Ryan Jones, writing a first-person piece on Journo2go.com, details the experience of getting the call and then being in the room when Schaap did the interview. He wasn’t there for long. He writes:
Jeremy led the way back into the conference room, followed by Shawn and myself. After a quick introduction and shaking Te’o’s hand, I had just enough time to adjust my camera’s settings and fire off three shots before the interview began.
“Is the photographer going to be in here the whole time?” Te’o asked.
That was my cue to leave. I was in shock and utterly terrified. I left the room wondering just how badly I ruined the night by only managing to grab three mediocre photos and started praying that I’d have a chance to redeem myself by the time this thing ended.
Jones did get another chance to take more photos as the interview wound down a couple of hours later. Then he writes about a surreal experience: watching the ESPN report with Te’o.
Not long after the final images were turned over to ESPN, I had the chance to relax as Shawn ordered pizza around midnight and I was able to start my attempt at wrapping my mind around what exactly happened over the last 8 hours. With Te’o and his attorney in the conference room down the hall, Jeremy and Shawn left me in the lobby to unwind with a medium pepperoni pizza all to myself as they went outside to get ready for the live post-interview broadcast. Also, I am both proud and ashamed to admit that I ate nearly all of that pizza by myself; I thankfully managed to convince Te’o to take a slice as he walked by and back toward the conference room.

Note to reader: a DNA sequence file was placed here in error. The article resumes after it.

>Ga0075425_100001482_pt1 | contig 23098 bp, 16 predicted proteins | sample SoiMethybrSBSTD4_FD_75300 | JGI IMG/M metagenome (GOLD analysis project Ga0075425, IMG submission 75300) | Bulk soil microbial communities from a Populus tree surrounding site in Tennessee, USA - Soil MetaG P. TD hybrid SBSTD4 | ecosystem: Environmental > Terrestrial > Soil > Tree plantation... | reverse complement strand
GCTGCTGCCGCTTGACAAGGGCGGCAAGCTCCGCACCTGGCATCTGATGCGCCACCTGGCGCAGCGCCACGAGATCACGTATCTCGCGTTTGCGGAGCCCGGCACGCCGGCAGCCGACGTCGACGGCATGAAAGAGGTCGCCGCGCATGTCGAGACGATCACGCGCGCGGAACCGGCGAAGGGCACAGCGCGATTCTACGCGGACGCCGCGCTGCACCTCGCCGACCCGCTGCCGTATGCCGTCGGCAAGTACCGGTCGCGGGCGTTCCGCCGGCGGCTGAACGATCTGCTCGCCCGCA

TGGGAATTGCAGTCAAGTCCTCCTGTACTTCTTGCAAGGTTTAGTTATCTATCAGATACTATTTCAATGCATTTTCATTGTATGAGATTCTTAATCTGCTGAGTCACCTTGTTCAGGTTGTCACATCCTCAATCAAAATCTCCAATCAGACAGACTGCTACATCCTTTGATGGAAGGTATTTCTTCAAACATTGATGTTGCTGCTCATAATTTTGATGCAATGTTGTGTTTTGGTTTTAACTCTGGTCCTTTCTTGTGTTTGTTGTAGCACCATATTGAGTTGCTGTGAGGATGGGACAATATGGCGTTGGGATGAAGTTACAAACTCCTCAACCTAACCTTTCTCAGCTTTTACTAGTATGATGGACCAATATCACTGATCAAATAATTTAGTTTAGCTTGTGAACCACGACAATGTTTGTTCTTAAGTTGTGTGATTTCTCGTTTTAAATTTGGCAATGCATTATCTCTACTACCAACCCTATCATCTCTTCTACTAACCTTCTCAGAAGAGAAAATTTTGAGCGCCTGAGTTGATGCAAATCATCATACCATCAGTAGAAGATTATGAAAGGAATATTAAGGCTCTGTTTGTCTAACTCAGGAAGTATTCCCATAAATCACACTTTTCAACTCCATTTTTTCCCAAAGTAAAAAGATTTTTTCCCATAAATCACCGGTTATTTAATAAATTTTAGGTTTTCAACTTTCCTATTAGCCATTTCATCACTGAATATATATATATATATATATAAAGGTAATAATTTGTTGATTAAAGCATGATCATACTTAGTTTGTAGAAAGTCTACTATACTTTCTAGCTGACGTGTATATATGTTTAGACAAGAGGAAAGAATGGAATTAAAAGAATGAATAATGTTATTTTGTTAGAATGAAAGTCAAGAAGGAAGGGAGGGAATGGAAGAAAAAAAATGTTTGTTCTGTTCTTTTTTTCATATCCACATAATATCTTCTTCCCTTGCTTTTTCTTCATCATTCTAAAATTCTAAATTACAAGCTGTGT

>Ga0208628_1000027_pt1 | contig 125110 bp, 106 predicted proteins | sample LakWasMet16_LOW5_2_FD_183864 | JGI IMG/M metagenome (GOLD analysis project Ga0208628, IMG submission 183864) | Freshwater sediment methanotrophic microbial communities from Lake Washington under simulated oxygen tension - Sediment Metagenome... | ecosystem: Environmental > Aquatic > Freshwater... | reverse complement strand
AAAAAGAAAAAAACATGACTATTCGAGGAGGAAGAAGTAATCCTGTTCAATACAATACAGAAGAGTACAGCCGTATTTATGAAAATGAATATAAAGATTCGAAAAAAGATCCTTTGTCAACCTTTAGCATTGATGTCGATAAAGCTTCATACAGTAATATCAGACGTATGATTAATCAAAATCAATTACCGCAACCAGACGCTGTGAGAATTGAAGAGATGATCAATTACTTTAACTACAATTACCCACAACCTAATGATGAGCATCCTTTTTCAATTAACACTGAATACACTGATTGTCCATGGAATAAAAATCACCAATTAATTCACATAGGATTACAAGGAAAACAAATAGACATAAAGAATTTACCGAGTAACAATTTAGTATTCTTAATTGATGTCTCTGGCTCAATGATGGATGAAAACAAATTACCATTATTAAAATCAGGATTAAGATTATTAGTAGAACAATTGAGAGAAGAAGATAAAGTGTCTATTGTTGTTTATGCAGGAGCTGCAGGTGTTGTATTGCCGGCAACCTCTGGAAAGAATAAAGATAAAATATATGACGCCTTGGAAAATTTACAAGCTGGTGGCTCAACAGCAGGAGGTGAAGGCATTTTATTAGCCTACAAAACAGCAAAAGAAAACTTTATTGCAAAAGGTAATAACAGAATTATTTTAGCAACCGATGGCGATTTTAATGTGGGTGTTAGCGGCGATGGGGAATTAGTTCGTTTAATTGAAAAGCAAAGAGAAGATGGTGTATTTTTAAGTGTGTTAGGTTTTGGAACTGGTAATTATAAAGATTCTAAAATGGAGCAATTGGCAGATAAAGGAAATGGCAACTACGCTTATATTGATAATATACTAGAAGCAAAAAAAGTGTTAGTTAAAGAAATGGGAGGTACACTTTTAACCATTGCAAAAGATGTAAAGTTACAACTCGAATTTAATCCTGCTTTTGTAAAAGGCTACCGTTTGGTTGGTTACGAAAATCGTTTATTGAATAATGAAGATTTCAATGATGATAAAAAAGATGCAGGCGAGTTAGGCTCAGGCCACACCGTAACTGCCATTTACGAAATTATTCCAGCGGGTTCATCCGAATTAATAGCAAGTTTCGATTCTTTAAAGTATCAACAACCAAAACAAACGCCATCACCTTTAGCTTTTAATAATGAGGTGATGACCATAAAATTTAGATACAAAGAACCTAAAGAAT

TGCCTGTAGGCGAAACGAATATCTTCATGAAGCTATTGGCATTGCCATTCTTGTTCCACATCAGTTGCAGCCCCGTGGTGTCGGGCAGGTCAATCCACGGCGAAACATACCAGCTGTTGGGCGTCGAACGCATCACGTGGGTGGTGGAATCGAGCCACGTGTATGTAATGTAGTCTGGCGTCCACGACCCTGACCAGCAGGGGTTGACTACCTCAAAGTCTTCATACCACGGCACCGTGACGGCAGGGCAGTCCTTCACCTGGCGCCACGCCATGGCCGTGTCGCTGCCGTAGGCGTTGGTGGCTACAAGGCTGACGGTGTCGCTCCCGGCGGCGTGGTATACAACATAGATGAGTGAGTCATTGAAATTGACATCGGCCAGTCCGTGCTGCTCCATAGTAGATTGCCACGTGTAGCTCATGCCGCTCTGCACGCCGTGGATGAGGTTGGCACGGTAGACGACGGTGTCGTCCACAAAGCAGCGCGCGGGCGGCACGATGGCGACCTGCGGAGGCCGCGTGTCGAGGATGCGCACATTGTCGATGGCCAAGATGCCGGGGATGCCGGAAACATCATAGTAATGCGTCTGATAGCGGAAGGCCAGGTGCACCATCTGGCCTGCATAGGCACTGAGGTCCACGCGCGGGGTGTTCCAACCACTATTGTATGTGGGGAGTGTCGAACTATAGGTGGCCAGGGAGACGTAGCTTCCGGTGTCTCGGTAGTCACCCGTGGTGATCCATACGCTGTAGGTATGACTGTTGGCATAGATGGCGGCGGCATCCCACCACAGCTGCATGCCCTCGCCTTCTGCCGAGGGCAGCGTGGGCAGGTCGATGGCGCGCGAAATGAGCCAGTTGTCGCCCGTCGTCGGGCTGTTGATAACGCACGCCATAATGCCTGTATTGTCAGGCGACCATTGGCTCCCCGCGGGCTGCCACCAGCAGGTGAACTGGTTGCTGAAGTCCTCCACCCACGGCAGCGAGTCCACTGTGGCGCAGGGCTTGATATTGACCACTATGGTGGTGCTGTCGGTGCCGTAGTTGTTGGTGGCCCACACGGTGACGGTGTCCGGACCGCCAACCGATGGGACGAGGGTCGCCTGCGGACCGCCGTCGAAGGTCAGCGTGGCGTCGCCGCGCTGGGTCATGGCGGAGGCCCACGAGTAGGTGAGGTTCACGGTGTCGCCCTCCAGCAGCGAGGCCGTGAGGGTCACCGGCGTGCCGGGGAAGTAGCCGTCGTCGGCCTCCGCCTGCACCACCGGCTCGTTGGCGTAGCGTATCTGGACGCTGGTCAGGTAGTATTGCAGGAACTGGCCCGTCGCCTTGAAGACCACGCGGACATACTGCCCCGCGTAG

I believe it was around 12:45 a.m. when I heard a voice from the down the hall, inviting me in to watch the live coverage that was happening just outside the building. It was simply uncanny; there I was, eating pizza with Manti Te’o while watching Jeremy on ESPN giving one of the most impressive breaking news story rundowns I’ve ever witnessed.
By the way, Jones is a journalism student at the University of Florida. A friend tweeted:
“didn’t believe it when I saw it but thoroughly impressed man. Can’t pass reporting but can get a photo on ESPN.”
So let’s see: One of the Deadspin reporters of the original story, Jack Dickey, is a student at Columbia, and the photographer for the pictures seen around the U.S. also is a college student.
Yep, the business really is getting younger. Wish I had those opportunities when I was in school.